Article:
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CANNON FODDER

We thought the Cannes issue of the Hollywood Reporter looked kinda thin. Then we noticed that Cannon Films--which usually plugs its products like craaaaaazy--didn’t take out a single ad . . . though Cannon did have 57 pages in Weekly Variety’s Cannes issue.

(Last year, the Reporter’s Cannes issue carried more than 30 pages of Cannon ads--at a rate of $890 per page.)

Editor Teri Ritzer has acknowledged that Cannon had been upset by the Reporter’s coverage, cutting off communication with the trade paper--including advertising. (They even canceled their 50 subscriptions.)

We first heard about the rift from disgruntled staffers who’d been instructed by Ritzer not to discuss the matter outside the office. Failure to comply was grounds for dismissal, they said.

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All the same, several sources at the Reporter expressed disappointment in Ritzer, who sent a letter to Cannon trying to heal wounds and bring back the ads.

Speaking from her hotel in Cannes, where she is covering the film festival, Ritzer told us: “The only way to communicate with them was with a letter--they weren’t taking our phone calls.” She denied “apologizing” to Cannon but acknowledged that she told the company that a new reporter would be taking over their beat. (Chris Goodwin has replaced Chuck Ross on the Cannon beat.)

The letter, she said, “acted as his introduction.”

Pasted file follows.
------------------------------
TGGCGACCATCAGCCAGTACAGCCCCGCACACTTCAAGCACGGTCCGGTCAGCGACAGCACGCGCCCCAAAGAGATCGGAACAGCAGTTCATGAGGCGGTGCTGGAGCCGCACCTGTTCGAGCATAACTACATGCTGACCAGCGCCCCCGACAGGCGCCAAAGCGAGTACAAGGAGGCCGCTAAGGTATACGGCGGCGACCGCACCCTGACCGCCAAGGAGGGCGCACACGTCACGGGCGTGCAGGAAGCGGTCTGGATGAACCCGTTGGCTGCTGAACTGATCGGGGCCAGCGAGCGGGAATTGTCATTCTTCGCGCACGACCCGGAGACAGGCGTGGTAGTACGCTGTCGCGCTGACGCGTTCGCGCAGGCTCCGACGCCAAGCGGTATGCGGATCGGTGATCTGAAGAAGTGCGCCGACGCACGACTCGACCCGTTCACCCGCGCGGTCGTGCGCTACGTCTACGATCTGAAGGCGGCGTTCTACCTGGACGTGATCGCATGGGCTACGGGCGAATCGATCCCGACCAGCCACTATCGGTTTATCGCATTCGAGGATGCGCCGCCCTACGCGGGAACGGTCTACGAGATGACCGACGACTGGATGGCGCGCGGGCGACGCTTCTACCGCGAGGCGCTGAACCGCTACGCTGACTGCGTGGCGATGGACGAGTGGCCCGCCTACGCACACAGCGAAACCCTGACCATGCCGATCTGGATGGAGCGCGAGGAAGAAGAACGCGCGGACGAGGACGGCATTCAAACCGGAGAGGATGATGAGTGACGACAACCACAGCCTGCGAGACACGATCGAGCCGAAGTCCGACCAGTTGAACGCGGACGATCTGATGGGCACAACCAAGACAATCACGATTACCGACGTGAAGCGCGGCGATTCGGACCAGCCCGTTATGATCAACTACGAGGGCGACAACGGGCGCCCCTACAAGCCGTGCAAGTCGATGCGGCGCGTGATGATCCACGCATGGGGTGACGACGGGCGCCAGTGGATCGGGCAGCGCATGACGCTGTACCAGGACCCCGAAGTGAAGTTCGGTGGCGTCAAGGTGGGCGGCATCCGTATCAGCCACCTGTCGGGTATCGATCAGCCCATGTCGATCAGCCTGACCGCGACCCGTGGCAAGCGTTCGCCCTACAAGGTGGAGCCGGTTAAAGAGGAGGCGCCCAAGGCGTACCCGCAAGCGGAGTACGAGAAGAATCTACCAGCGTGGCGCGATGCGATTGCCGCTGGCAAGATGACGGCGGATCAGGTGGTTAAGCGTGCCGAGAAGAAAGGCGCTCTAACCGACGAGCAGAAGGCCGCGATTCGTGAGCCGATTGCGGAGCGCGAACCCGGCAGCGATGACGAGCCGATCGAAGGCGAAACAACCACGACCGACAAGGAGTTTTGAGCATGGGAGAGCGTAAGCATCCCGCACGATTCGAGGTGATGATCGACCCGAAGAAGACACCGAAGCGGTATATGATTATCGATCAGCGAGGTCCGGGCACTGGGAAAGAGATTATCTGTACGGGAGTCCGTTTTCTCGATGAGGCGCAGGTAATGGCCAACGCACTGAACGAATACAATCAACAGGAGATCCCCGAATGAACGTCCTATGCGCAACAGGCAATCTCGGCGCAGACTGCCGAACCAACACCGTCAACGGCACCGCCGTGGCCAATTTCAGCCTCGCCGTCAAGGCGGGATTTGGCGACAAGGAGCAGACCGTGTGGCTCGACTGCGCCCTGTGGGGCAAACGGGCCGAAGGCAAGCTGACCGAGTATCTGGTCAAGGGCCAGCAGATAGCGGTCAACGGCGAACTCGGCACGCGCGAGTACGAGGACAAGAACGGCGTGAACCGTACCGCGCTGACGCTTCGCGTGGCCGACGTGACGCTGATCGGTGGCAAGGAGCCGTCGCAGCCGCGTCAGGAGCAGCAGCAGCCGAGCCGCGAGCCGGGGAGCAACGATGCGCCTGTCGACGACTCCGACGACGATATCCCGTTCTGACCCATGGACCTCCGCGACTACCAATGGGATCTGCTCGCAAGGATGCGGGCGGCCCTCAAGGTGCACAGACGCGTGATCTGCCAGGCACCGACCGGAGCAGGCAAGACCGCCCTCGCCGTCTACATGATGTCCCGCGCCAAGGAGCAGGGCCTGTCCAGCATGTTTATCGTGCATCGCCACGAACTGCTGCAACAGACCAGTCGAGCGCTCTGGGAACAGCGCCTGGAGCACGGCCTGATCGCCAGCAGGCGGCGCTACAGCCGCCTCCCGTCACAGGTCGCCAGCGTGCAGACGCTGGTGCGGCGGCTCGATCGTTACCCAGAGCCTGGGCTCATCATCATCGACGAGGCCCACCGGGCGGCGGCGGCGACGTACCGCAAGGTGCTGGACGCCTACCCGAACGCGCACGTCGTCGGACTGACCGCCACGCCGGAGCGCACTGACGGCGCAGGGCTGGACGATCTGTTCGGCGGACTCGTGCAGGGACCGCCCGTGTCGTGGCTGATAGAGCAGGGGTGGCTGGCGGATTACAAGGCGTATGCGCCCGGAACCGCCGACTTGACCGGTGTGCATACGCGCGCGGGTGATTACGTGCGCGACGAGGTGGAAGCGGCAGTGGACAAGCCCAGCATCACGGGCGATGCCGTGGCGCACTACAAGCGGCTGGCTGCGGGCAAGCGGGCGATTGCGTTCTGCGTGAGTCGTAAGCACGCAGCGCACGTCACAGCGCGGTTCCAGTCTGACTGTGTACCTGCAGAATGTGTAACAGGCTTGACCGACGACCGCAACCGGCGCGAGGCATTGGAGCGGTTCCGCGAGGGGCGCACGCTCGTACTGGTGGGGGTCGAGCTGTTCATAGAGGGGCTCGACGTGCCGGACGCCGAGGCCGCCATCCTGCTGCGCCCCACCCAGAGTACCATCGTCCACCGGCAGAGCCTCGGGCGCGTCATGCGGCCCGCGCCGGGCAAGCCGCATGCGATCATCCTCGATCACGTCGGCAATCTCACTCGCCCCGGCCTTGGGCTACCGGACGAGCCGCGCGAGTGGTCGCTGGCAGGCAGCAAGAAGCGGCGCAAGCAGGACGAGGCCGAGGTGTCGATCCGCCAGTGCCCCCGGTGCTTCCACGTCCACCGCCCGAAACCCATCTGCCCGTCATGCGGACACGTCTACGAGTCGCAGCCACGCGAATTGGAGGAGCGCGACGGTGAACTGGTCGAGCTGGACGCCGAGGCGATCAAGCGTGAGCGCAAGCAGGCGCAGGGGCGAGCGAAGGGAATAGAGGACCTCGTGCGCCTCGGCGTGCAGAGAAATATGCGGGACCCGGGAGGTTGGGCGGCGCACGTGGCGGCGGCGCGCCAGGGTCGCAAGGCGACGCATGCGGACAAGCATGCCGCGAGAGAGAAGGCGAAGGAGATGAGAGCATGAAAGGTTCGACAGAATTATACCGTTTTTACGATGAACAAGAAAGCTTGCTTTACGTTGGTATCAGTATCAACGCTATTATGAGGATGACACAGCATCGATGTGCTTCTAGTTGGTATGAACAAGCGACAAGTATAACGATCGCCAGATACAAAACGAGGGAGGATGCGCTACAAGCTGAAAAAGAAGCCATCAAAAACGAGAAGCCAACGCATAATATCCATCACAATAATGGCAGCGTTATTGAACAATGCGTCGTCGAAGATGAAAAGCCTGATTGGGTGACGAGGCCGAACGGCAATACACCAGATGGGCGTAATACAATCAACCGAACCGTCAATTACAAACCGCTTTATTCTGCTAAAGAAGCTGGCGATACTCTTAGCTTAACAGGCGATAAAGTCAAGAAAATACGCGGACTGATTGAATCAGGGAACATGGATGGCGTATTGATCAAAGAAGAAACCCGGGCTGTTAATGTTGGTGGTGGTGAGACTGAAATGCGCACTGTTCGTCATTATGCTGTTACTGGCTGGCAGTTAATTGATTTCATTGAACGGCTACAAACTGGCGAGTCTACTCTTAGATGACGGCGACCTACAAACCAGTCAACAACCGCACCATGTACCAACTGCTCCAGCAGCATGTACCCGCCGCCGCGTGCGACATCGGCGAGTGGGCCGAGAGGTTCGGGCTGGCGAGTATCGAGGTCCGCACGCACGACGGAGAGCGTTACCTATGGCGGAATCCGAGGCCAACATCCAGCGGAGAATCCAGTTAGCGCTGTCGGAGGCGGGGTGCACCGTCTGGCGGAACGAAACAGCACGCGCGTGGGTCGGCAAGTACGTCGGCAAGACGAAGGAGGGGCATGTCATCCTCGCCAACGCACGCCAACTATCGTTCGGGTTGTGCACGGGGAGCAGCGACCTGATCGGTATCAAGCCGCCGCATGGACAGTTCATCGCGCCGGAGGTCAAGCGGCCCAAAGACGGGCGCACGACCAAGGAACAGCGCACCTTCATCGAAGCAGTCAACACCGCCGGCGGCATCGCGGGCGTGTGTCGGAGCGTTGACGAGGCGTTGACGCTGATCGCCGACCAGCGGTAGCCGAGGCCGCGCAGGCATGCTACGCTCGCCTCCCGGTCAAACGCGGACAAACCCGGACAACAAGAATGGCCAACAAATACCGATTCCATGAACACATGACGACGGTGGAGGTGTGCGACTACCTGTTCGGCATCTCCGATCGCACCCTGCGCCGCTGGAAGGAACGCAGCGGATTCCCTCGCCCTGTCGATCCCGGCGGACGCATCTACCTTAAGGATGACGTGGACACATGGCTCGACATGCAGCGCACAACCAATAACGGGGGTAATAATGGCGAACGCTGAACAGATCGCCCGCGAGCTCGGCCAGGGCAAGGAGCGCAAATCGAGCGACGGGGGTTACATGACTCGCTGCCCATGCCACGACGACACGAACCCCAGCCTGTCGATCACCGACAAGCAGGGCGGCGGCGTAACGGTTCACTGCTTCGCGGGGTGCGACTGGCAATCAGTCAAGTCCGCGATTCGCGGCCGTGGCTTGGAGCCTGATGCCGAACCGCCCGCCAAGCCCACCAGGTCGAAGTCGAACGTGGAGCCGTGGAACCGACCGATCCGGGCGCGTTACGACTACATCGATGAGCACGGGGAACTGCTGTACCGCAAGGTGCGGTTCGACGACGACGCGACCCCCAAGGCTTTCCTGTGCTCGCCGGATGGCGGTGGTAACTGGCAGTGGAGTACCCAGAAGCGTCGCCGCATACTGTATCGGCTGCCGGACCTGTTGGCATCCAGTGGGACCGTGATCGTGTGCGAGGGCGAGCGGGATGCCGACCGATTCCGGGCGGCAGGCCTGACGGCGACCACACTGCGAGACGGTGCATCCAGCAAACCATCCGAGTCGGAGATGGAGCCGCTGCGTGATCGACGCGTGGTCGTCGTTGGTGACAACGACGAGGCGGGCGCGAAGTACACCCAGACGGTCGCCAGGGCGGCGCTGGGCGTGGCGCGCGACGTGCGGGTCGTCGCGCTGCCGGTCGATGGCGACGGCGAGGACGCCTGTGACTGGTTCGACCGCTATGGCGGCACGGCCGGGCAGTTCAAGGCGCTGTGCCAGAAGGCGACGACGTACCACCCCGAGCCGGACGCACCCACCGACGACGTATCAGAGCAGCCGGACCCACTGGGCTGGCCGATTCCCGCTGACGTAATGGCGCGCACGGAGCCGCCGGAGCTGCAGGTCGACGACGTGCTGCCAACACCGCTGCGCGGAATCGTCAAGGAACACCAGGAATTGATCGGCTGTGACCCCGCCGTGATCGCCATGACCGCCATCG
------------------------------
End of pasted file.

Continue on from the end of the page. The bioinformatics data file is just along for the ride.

Does that mean that future reporting of Cannon will be less aggressive?

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“I beg your pardon,” Ritzer bristled, “I would never make a trade-off with anybody. I do my best to separate myself as much as possible from the ad department.”

Since she’s been in Cannes, she added, she’s met with Cannon co-chairman Menahem Golan for a kind of peace conference-breakfast. “And he’s given us some exclusives.”

Asked if those exclusives will include Cannon’s down side, she said, “We’re going for balanced stories. We’re telling both sides.”

Her sentiments were echoed by Golan, who also spoke from Cannes: “We didn’t want to read nasty smears about our company. So we just ceased relationships.”

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Like Ritzer, he denied that the Reporter’s future reporting on Cannon will be solely upbeat. “I did not dictate anything,” said Golan. “But, a trade (newspaper) is different from a regular newspaper. Don’t you think it should be positive about the business it is specializing in? We are all eating from the same plate--which is the movie business.”


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